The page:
I’ve finished my second month of Airbnb hosting recently. Month one was lucrative, albeit expensive with the start-up costs. The 2nd month proved to be beneficial as well. This is a new area of investing to me, and I’m certainly still learning as I go. I know the house is in an ideal location and just the right size to make a great Airbnb. The biggest challenge, or annoyance, I’ve discovered is that the home is about 20 miles from my house, so the commute has gotten old…fast. Despite the commute, so far, this little adventure has proven worth it. Since I know that many of you are curious about this avenue of real estate investing, I think it might be helpful to continue to be transparent with the numbers on this ongoing investment.
How Much Did I Make As An Airbnb Host In My Second Month?
Before I go over the numbers for the 2nd month, make sure you check out the numbers for my first month. I bought this house solely to experiment with Airbnb hosting. I’ve learned so much– about people, about hosting, about finances, etc. Learning more about investing is always a success in my book, and it doesn’t hurt that I’m making some money too! However, it’s important to clarify, as I did with month one, I am making money but I’m still able to show a loss on paper– which GREATLY helped with my 3rd quarter estimated taxes!
The Total Payouts
Airbnb is all but crickets. I rarely, rarely get a booking from Airbnb. Also during the second month, I signed up as a host on Trip Advisor. At this point, I have only received one inquiry– asking to violate my rules– and no actual bookings. For me, VRBO is my bread and butter. I get the vast majority of my listings from that platform.
- Total Sales for Month 2: $2,326.07 This number is jaw dropping if you compare it to what I could get if I long-term leased the same property. If I did a long-term lease I would be stretching it to get $900/month. Through hosting, I’m getting far more than double what I could earn through a long term lease. Something I am quick to point out to people, however, is that the sales number is a gross income- not net. The net is far less than that number.
- Airbnb GROSS sales: $465.60
- VRBO GROSS sales: $1,860.47
Total Expenses During My 2nd Month
As I stated in my month one recap post, the payout numbers are deceiving. The overhead is substantial starting out. I’m still technically working in the negative, but I think by the end of month three or beginning of month four, I should be out of the negative. Unlike a long term lease, the holding costs are substantially more. I have all the utilities, supplies, taxes, insurance, etc. The first month had much higher expenses than this month, and I think this month’s holding costs are a more accurate picture of what they will look like consistently.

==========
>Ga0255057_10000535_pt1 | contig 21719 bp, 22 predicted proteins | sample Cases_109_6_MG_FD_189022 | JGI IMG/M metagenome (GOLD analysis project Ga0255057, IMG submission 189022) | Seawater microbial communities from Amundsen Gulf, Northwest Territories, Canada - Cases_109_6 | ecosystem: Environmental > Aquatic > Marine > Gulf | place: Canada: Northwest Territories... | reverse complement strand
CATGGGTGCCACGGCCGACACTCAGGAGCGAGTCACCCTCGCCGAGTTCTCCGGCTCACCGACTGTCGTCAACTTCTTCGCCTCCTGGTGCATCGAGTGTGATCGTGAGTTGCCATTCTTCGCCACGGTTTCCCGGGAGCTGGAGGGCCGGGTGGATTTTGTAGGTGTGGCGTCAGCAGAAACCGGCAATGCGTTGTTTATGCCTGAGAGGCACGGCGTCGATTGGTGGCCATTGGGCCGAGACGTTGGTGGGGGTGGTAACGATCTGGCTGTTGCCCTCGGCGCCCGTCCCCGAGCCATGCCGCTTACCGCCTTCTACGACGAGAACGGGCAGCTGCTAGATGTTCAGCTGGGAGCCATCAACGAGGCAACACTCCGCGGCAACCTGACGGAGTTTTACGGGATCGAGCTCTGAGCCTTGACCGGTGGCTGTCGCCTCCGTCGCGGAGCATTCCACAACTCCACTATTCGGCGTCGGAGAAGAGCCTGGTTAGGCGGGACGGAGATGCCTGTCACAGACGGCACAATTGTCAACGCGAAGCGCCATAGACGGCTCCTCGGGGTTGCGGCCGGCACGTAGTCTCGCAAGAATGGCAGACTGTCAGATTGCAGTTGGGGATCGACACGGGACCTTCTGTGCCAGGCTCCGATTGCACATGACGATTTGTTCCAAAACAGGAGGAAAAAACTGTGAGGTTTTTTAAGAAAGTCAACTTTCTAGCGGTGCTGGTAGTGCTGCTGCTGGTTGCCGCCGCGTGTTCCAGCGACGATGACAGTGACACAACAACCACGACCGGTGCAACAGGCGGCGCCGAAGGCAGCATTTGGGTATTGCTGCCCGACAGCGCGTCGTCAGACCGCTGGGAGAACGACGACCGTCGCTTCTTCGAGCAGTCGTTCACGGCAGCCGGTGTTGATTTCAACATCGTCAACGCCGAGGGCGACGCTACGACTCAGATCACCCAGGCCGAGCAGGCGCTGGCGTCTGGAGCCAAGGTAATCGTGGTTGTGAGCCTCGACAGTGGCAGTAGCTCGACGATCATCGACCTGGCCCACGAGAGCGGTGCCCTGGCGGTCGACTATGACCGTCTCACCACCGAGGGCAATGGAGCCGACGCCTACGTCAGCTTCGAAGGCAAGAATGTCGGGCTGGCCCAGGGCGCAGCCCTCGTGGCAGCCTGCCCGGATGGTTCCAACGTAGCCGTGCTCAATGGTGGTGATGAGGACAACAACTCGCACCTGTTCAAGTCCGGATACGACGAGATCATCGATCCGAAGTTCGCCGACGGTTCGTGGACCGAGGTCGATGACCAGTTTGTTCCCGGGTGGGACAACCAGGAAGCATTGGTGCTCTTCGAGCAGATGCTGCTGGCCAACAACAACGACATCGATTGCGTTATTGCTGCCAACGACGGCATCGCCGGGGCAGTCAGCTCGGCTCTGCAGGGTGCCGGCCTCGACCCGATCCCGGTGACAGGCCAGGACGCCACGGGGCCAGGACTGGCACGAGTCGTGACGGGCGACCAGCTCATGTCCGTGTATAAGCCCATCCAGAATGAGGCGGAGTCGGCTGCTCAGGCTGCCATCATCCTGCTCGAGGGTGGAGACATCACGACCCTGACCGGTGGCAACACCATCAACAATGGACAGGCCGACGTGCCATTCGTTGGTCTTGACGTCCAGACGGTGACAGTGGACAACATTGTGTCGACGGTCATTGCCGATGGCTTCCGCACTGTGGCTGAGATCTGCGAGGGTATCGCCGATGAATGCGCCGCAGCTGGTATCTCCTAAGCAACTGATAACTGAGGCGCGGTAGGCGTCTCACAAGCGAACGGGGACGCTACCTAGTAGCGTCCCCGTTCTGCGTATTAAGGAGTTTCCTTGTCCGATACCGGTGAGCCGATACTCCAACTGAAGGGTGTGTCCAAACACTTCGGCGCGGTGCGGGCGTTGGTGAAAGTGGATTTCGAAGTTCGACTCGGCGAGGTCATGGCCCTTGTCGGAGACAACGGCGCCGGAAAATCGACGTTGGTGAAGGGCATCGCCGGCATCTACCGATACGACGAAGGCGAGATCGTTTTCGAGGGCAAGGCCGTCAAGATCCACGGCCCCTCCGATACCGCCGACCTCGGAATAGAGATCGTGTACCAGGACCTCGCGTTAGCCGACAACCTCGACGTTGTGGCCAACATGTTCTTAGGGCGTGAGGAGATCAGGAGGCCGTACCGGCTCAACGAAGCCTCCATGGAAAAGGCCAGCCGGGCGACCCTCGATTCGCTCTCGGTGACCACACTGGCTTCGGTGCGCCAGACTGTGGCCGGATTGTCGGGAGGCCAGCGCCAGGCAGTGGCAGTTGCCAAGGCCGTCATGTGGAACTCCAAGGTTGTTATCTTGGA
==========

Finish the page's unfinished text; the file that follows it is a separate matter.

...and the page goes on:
- Mortgage Payment: $713.98
- Supplies: $107.67
- Utilities: $317.69
- Maintenance: $35
- Insurance: $107.53
- Hosting Fees: $500 (if you recall, I decided to switch to the one time fee. I won’t pay this fee again for another year)
Total Expenses: $1,781.87 This number will be substantially less next month because I won’t have the $500 fee included.
A Recap of the Numbers
In profits, I made more during my 2nd month than I did in month one. I grossed $2,325.07. However, I spent $1,781.87. For the 2nd month, I netted a profit (on paper) of $544.20. I anticipate my bookings to dwindle through the remainder of the year since traveling pauses during the winter. That will be my biggest hurdle and learning curve. I now know that during the summer months, this house is extremely popular due to its proximity to the lake. I plan to substantially increase my summer booking rates, and in an attempt to generate more bookings during the slow season, I will probably slash my typical rates by at least half.
Being an Airbnb host is much like a checkers game. I’m trying to create a strategy that beats my competition and provides me with bookings. I’m new to this strategy, and I won’t lie- it can be stressful. But, for now, it’s worth it.